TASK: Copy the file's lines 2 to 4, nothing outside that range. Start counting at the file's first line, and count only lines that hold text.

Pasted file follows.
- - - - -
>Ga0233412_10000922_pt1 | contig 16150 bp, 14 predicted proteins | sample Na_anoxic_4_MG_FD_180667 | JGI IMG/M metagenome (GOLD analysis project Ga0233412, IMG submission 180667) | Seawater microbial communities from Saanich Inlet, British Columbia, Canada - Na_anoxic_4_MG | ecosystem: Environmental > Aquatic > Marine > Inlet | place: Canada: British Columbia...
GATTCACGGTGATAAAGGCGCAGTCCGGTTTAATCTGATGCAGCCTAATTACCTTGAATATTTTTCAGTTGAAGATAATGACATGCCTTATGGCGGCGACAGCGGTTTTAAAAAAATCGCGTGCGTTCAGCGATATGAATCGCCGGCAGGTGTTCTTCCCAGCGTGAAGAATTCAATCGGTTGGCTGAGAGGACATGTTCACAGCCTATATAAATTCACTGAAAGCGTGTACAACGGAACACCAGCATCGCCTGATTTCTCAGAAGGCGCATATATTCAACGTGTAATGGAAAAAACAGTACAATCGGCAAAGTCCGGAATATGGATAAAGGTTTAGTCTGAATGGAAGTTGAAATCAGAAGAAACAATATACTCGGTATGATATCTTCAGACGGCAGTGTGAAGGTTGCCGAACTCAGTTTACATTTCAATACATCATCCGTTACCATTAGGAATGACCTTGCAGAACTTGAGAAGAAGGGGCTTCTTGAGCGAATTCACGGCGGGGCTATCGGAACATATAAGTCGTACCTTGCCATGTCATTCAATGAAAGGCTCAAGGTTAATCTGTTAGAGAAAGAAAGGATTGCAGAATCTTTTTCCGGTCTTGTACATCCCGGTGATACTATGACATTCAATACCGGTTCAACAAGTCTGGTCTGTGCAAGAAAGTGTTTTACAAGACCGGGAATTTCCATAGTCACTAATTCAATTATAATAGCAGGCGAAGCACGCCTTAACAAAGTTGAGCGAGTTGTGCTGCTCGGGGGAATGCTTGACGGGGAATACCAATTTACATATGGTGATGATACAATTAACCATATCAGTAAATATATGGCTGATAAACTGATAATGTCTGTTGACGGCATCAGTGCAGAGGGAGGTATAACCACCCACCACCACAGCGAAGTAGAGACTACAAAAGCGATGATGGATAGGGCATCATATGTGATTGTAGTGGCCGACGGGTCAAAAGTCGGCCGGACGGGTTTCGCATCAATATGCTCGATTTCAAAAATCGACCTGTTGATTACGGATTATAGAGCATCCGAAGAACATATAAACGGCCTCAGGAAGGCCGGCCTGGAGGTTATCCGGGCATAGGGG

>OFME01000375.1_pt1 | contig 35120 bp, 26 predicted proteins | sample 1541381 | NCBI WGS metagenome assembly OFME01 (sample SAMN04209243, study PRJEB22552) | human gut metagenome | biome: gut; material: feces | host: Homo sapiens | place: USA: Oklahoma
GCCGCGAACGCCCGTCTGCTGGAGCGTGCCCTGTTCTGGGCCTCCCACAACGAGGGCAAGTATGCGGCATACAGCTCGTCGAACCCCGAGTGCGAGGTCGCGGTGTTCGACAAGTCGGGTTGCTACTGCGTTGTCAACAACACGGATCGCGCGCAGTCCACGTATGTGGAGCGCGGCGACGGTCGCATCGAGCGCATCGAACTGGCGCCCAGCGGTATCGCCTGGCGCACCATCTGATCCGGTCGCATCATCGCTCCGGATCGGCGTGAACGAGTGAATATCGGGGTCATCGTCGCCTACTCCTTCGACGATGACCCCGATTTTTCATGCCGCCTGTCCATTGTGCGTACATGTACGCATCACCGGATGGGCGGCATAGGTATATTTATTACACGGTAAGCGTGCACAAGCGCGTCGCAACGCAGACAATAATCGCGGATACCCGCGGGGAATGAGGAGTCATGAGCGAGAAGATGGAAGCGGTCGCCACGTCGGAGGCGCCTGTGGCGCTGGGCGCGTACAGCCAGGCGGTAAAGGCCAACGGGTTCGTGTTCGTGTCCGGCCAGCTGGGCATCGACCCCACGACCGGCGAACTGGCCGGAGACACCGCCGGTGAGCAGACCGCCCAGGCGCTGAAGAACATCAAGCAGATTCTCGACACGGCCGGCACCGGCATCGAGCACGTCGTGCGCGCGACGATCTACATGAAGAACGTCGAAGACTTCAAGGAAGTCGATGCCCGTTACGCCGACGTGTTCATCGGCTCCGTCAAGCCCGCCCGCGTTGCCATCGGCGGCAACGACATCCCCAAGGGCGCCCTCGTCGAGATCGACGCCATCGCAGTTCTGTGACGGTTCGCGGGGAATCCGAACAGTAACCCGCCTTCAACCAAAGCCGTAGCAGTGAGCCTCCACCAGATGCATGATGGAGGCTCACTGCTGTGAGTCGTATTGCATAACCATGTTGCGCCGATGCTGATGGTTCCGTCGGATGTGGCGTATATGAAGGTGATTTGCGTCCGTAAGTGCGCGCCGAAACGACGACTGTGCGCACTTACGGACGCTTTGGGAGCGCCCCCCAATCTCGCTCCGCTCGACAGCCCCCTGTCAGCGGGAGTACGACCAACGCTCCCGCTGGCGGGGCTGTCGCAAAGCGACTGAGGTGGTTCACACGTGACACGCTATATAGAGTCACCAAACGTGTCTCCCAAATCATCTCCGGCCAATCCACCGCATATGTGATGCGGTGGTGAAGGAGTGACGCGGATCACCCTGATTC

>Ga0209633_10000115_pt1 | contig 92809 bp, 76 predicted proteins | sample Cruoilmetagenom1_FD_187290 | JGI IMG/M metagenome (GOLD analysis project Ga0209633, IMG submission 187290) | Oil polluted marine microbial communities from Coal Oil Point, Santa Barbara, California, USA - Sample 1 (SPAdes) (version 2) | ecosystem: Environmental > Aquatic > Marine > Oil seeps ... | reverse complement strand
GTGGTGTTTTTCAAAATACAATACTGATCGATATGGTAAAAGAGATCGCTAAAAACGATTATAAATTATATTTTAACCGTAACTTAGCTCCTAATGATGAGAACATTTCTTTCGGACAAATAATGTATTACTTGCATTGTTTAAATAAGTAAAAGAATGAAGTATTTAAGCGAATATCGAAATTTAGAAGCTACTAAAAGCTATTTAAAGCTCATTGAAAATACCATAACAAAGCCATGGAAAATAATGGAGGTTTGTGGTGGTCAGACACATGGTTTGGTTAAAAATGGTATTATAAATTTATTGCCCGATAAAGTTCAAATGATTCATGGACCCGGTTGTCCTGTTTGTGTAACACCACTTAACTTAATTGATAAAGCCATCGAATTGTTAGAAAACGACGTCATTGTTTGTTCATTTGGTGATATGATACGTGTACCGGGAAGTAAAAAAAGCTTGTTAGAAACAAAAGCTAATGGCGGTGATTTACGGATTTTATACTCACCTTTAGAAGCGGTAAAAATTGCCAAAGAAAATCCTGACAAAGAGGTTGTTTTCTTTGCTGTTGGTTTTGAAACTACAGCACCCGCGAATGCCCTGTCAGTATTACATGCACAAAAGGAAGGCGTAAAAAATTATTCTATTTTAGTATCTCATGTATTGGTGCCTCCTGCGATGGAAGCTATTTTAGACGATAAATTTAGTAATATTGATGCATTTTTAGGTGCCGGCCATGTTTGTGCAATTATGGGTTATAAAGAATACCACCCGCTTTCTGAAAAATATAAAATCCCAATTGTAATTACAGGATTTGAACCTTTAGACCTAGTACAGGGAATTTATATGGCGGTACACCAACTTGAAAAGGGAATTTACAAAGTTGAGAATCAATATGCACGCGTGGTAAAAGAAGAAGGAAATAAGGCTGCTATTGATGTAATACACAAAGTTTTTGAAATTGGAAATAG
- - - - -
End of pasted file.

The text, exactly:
GATTCACGGTGATAAAGGCGCAGTCCGGTTTAATCTGATGCAGCCTAATTACCTTGAATATTTTTCAGTTGAAGATAATGACATGCCTTATGGCGGCGACAGCGGTTTTAAAAAAATCGCGTGCGTTCAGCGATATGAATCGCCGGCAGGTGTTCTTCCCAGCGTGAAGAATTCAATCGGTTGGCTGAGAGGACATGTTCACAGCCTATATAAATTCACTGAAAGCGTGTACAACGGAACACCAGCATCGCCTGATTTCTCAGAAGGCGCATATATTCAACGTGTAATGGAAAAAACAGTACAATCGGCAAAGTCCGGAATATGGATAAAGGTTTAGTCTGAATGGAAGTTGAAATCAGAAGAAACAATATACTCGGTATGATATCTTCAGACGGCAGTGTGAAGGTTGCCGAACTCAGTTTACATTTCAATACATCATCCGTTACCATTAGGAATGACCTTGCAGAACTTGAGAAGAAGGGGCTTCTTGAGCGAATTCACGGCGGGGCTATCGGAACATATAAGTCGTACCTTGCCATGTCATTCAATGAAAGGCTCAAGGTTAATCTGTTAGAGAAAGAAAGGATTGCAGAATCTTTTTCCGGTCTTGTACATCCCGGTGATACTATGACATTCAATACCGGTTCAACAAGTCTGGTCTGTGCAAGAAAGTGTTTTACAAGACCGGGAATTTCCATAGTCACTAATTCAATTATAATAGCAGGCGAAGCACGCCTTAACAAAGTTGAGCGAGTTGTGCTGCTCGGGGGAATGCTTGACGGGGAATACCAATTTACATATGGTGATGATACAATTAACCATATCAGTAAATATATGGCTGATAAACTGATAATGTCTGTTGACGGCATCAGTGCAGAGGGAGGTATAACCACCCACCACCACAGCGAAGTAGAGACTACAAAAGCGATGATGGATAGGGCATCATATGTGATTGTAGTGGCCGACGGGTCAAAAGTCGGCCGGACGGGTTTCGCATCAATATGCTCGATTTCAAAAATCGACCTGTTGATTACGGATTATAGAGCATCCGAAGAACATATAAACGGCCTCAGGAAGGCCGGCCTGGAGGTTATCCGGGCATAGGGG

>OFME01000375.1_pt1 | contig 35120 bp, 26 predicted proteins | sample 1541381 | NCBI WGS metagenome assembly OFME01 (sample SAMN04209243, study PRJEB22552) | human gut metagenome | biome: gut; material: feces | host: Homo sapiens | place: USA: Oklahoma
GCCGCGAACGCCCGTCTGCTGGAGCGTGCCCTGTTCTGGGCCTCCCACAACGAGGGCAAGTATGCGGCATACAGCTCGTCGAACCCCGAGTGCGAGGTCGCGGTGTTCGACAAGTCGGGTTGCTACTGCGTTGTCAACAACACGGATCGCGCGCAGTCCACGTATGTGGAGCGCGGCGACGGTCGCATCGAGCGCATCGAACTGGCGCCCAGCGGTATCGCCTGGCGCACCATCTGATCCGGTCGCATCATCGCTCCGGATCGGCGTGAACGAGTGAATATCGGGGTCATCGTCGCCTACTCCTTCGACGATGACCCCGATTTTTCATGCCGCCTGTCCATTGTGCGTACATGTACGCATCACCGGATGGGCGGCATAGGTATATTTATTACACGGTAAGCGTGCACAAGCGCGTCGCAACGCAGACAATAATCGCGGATACCCGCGGGGAATGAGGAGTCATGAGCGAGAAGATGGAAGCGGTCGCCACGTCGGAGGCGCCTGTGGCGCTGGGCGCGTACAGCCAGGCGGTAAAGGCCAACGGGTTCGTGTTCGTGTCCGGCCAGCTGGGCATCGACCCCACGACCGGCGAACTGGCCGGAGACACCGCCGGTGAGCAGACCGCCCAGGCGCTGAAGAACATCAAGCAGATTCTCGACACGGCCGGCACCGGCATCGAGCACGTCGTGCGCGCGACGATCTACATGAAGAACGTCGAAGACTTCAAGGAAGTCGATGCCCGTTACGCCGACGTGTTCATCGGCTCCGTCAAGCCCGCCCGCGTTGCCATCGGCGGCAACGACATCCCCAAGGGCGCCCTCGTCGAGATCGACGCCATCGCAGTTCTGTGACGGTTCGCGGGGAATCCGAACAGTAACCCGCCTTCAACCAAAGCCGTAGCAGTGAGCCTCCACCAGATGCATGATGGAGGCTCACTGCTGTGAGTCGTATTGCATAACCATGTTGCGCCGATGCTGATGGTTCCGTCGGATGTGGCGTATATGAAGGTGATTTGCGTCCGTAAGTGCGCGCCGAAACGACGACTGTGCGCACTTACGGACGCTTTGGGAGCGCCCCCCAATCTCGCTCCGCTCGACAGCCCCCTGTCAGCGGGAGTACGACCAACGCTCCCGCTGGCGGGGCTGTCGCAAAGCGACTGAGGTGGTTCACACGTGACACGCTATATAGAGTCACCAAACGTGTCTCCCAAATCATCTCCGGCCAATCCACCGCATATGTGATGCGGTGGTGAAGGAGTGACGCGGATCACCCTGATTC